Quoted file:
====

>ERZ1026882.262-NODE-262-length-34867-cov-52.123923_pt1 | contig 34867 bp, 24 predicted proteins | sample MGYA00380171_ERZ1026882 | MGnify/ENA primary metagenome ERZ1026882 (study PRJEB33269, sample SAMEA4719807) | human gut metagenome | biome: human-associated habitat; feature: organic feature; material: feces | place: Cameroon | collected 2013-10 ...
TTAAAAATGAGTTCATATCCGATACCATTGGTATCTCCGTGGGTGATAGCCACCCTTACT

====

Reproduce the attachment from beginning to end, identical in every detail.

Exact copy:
>ERZ1026882.262-NODE-262-length-34867-cov-52.123923_pt1 | contig 34867 bp, 24 predicted proteins | sample MGYA00380171_ERZ1026882 | MGnify/ENA primary metagenome ERZ1026882 (study PRJEB33269, sample SAMEA4719807) | human gut metagenome | biome: human-associated habitat; feature: organic feature; material: feces | place: Cameroon | collected 2013-10 ...
TTAAAAATGAGTTCATATCCGATACCATTGGTATCTCCGTGGGTGATAGCCACCCTTACT